Procedural Text Writing with Examples in English

Procedural papers or texts are documents that explain how to accomplish or perform a task. A recipe, for example, is a procedural document since it specifies the processes involved in creating the food.

A procedural document’s objective is to give a sequence of instructions or rules so that individuals may do activities in a safe, efficient, and effective manner. Procedures should teach students what they need to know, not simply what they want to know.

They may require knowledge on how to perform the procedure accurately, swiftly, or without wasting time. They may also want to know why they should act in a specific manner, where they can obtain assistance, and what happens if anything goes wrong.

Make sure your processes deal with technical concerns as well as subjective factors as needed. It’s also essential that your processesshould be up to date..

Here are some questions to think about:

  • Do users have sufficient knowledge to carry out the action?
  • Is there enough information to help users make good professional decisions?
  • Does the amount of detail correspond to the topic?
  • Is the information level adequate for learners?
  • How familiar are students with this subject?

3 Steps to Write a Procedural Text

To write your procedural text appropriately, follow the three-step method.

First and foremost: Obtain Information

Gather extensive information on the process you’re converting to a procedure before you begin writing.

Before establishing a process, consult with subject experts and other essential information sources — long-term workers, stakeholders, technical personnel, and those familiar with the procedures.

Take several notes, then sit down with the specifics and modify them. As a process writer, you want to comprehend the concept very completely, and you may need to work in depth. Final conclusions can be generated and organized as a processable technique.

Step 2: Begin Writing

Don’t worry about the wording or format while drafting the first edition of your process. The main goal is to enter the necessary information. After that, you may focus on the language and the organization.

Here are some ground guidelines to remember:

  • Actions should be written in the order that they occur.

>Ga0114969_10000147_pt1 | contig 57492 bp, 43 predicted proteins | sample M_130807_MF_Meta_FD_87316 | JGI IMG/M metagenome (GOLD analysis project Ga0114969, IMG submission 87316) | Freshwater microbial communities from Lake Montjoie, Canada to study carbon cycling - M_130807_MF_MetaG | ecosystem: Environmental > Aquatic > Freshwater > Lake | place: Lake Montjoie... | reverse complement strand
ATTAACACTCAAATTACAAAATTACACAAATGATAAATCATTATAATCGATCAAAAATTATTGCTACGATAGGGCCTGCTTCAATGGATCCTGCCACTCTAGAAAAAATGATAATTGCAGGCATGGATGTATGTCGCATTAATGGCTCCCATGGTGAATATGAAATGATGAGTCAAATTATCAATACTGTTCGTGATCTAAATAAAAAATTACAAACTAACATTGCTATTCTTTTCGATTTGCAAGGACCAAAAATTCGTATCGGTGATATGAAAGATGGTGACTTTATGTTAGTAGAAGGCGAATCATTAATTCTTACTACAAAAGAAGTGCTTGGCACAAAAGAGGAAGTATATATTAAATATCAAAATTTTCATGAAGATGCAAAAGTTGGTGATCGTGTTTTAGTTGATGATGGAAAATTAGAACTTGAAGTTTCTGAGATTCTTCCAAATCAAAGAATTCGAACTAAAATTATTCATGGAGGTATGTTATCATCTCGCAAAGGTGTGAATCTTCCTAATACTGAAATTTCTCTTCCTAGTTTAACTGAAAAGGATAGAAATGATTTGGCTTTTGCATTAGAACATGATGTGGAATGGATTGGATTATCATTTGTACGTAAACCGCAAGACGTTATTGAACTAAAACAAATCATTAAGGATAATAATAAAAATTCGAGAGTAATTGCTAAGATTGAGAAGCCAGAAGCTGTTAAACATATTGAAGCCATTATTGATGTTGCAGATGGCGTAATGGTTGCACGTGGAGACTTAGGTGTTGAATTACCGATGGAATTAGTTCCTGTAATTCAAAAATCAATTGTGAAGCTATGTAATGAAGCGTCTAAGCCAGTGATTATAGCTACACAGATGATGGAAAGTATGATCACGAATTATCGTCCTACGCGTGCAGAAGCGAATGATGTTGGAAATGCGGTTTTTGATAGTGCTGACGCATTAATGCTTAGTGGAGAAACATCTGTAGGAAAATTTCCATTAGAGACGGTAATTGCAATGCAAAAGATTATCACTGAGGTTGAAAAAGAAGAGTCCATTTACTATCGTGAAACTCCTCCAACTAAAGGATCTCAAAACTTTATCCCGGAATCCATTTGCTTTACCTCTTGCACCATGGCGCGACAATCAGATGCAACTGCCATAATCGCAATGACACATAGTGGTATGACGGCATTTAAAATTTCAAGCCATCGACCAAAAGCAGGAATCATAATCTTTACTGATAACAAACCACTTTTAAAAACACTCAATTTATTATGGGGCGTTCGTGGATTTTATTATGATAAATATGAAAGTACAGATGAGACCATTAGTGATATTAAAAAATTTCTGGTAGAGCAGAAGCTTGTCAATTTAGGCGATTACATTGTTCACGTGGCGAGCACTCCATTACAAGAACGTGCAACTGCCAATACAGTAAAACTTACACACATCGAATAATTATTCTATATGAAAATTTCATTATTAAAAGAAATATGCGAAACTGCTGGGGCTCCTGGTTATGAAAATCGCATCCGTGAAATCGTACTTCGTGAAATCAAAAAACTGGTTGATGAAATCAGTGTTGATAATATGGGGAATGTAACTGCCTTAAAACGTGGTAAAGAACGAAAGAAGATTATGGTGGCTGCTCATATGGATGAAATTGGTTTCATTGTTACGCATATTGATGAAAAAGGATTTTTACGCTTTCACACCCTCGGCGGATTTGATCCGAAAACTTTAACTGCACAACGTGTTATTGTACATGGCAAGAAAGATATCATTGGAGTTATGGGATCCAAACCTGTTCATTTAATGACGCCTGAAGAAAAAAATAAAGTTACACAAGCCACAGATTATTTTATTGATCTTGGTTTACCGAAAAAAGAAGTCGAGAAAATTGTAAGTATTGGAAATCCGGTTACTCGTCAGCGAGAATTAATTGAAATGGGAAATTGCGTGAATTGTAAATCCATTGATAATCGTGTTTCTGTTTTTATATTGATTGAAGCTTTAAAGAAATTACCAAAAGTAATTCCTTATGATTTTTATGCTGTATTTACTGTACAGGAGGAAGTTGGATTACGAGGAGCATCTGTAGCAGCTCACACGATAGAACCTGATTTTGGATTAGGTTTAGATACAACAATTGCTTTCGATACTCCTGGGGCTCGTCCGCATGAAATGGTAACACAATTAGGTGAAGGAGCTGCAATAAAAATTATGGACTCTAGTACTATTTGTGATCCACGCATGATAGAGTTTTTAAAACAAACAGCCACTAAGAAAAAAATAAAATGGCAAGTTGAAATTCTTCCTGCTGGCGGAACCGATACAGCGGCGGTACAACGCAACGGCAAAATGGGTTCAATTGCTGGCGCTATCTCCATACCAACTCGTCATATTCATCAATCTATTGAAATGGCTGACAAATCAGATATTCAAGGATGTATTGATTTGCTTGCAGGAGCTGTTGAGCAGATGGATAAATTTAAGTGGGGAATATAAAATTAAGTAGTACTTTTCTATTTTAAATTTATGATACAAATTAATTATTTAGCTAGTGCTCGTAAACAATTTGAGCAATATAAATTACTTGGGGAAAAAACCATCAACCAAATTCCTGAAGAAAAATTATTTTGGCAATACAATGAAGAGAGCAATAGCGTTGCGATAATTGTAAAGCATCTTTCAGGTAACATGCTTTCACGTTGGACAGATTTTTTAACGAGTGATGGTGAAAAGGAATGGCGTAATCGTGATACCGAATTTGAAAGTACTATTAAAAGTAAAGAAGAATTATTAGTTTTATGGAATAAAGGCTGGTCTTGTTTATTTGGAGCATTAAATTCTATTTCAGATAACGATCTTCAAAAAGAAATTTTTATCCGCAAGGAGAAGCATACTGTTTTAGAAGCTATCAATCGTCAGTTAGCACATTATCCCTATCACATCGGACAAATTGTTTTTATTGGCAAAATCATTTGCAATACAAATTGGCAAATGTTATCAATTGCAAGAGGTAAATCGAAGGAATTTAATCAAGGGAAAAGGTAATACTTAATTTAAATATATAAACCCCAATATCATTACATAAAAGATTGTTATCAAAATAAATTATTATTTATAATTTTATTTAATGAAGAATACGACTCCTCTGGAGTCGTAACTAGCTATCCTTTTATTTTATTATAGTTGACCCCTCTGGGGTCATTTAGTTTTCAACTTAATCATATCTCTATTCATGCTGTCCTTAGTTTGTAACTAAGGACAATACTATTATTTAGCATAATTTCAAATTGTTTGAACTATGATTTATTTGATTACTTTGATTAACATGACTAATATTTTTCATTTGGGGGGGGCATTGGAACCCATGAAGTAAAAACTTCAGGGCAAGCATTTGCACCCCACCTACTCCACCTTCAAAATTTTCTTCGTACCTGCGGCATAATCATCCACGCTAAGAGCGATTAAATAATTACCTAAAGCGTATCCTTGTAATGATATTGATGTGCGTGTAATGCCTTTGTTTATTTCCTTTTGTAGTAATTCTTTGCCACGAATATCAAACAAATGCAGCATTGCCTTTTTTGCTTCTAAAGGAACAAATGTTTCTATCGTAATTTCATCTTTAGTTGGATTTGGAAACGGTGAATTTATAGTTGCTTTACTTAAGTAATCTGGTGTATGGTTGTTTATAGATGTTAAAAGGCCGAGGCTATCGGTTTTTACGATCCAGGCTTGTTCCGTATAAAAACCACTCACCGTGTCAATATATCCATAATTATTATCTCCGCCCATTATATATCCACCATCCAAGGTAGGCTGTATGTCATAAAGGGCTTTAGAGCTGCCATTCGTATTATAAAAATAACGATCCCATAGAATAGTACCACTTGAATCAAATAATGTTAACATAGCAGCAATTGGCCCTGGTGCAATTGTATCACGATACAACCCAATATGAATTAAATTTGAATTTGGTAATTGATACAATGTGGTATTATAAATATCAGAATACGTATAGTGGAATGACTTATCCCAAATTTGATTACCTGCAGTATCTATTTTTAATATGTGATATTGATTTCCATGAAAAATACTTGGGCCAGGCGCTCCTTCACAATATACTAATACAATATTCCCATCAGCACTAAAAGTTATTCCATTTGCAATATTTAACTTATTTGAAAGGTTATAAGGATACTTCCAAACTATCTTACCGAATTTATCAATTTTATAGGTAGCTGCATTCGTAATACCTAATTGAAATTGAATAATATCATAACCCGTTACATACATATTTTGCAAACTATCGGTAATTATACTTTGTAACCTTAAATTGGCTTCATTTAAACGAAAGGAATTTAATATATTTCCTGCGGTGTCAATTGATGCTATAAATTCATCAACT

• Begin with the first action and work your way to the last.
  • Avoid using too many words.
  • Simply be detailed enough to communicate effectively.
  • Make use of the active voice.
  • Make use of bullets and lists.
  • Don’t be too short, or you’ll lose clarity.
  • Explain your assumptions and ensure that they are correct.
  • Use jargon and slang with caution.
  • Write at a suitable reading level.

3rd step: Examine the Content

You may notice that one word is insufficient to express the procedure. Other items can sometimes assist your presentation.

Using a flowchart — This depicts the procedure as a drawing. You may describe the process and make it easier to understand by using a series of symbols and arrows to represent flow and performance. Make sure your chart does not have too many strange symbols or too much text.

Play script – When more than one person is participating, scripts may be extremely useful.

Examples of Procedural Texts

With the support of this example, let us learn how to make the Banana Shake. To make a banana shake, we’ll need the following ingredients:

  • 1 BANANA
  • 1 EGG
  • BOWL
  • FORK


  • Fill the pitcher half with milk.
  • Break the egg into the milk with care.
  • Peel the banana
  • Mash it in the bowl with a fork.
  • Mix in the banana with the milk
  • Pour in the ice cream.
  • Fill the glass halfway with the mixture.
  • Enjoy your banana shake.

So we followed all the instructions and prepared a banana shake according to the recipe.

Leave a Comment